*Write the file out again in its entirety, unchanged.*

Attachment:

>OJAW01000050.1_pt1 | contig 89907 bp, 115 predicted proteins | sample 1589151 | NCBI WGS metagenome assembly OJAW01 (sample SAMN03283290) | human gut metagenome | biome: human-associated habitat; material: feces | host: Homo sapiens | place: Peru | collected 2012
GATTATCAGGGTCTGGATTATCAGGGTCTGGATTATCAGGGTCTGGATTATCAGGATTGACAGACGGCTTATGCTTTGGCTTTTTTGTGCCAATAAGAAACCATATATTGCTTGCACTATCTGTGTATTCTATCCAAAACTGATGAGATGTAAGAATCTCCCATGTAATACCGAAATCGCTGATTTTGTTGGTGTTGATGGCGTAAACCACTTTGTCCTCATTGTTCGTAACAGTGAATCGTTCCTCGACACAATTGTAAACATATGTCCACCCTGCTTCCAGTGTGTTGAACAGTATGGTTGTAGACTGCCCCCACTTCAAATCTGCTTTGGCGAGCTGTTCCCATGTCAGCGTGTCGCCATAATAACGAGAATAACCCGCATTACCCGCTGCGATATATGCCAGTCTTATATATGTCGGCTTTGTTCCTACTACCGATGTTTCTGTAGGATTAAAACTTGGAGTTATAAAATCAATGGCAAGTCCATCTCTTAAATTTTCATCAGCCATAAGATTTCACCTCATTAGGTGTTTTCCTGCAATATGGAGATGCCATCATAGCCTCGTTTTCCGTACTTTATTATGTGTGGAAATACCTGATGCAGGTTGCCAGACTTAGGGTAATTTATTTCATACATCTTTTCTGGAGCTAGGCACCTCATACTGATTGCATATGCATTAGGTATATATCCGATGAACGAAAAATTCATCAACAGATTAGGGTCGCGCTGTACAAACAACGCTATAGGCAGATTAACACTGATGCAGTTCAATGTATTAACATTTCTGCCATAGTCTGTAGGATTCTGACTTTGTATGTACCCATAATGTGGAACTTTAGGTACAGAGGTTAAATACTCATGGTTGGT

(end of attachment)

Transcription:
>OJAW01000050.1_pt1 | contig 89907 bp, 115 predicted proteins | sample 1589151 | NCBI WGS metagenome assembly OJAW01 (sample SAMN03283290) | human gut metagenome | biome: human-associated habitat; material: feces | host: Homo sapiens | place: Peru | collected 2012
GATTATCAGGGTCTGGATTATCAGGGTCTGGATTATCAGGGTCTGGATTATCAGGATTGACAGACGGCTTATGCTTTGGCTTTTTTGTGCCAATAAGAAACCATATATTGCTTGCACTATCTGTGTATTCTATCCAAAACTGATGAGATGTAAGAATCTCCCATGTAATACCGAAATCGCTGATTTTGTTGGTGTTGATGGCGTAAACCACTTTGTCCTCATTGTTCGTAACAGTGAATCGTTCCTCGACACAATTGTAAACATATGTCCACCCTGCTTCCAGTGTGTTGAACAGTATGGTTGTAGACTGCCCCCACTTCAAATCTGCTTTGGCGAGCTGTTCCCATGTCAGCGTGTCGCCATAATAACGAGAATAACCCGCATTACCCGCTGCGATATATGCCAGTCTTATATATGTCGGCTTTGTTCCTACTACCGATGTTTCTGTAGGATTAAAACTTGGAGTTATAAAATCAATGGCAAGTCCATCTCTTAAATTTTCATCAGCCATAAGATTTCACCTCATTAGGTGTTTTCCTGCAATATGGAGATGCCATCATAGCCTCGTTTTCCGTACTTTATTATGTGTGGAAATACCTGATGCAGGTTGCCAGACTTAGGGTAATTTATTTCATACATCTTTTCTGGAGCTAGGCACCTCATACTGATTGCATATGCATTAGGTATATATCCGATGAACGAAAAATTCATCAACAGATTAGGGTCGCGCTGTACAAACAACGCTATAGGCAGATTAACACTGATGCAGTTCAATGTATTAACATTTCTGCCATAGTCTGTAGGATTCTGACTTTGTATGTACCCATAATGTGGAACTTTAGGTACAGAGGTTAAATACTCATGGTTGGT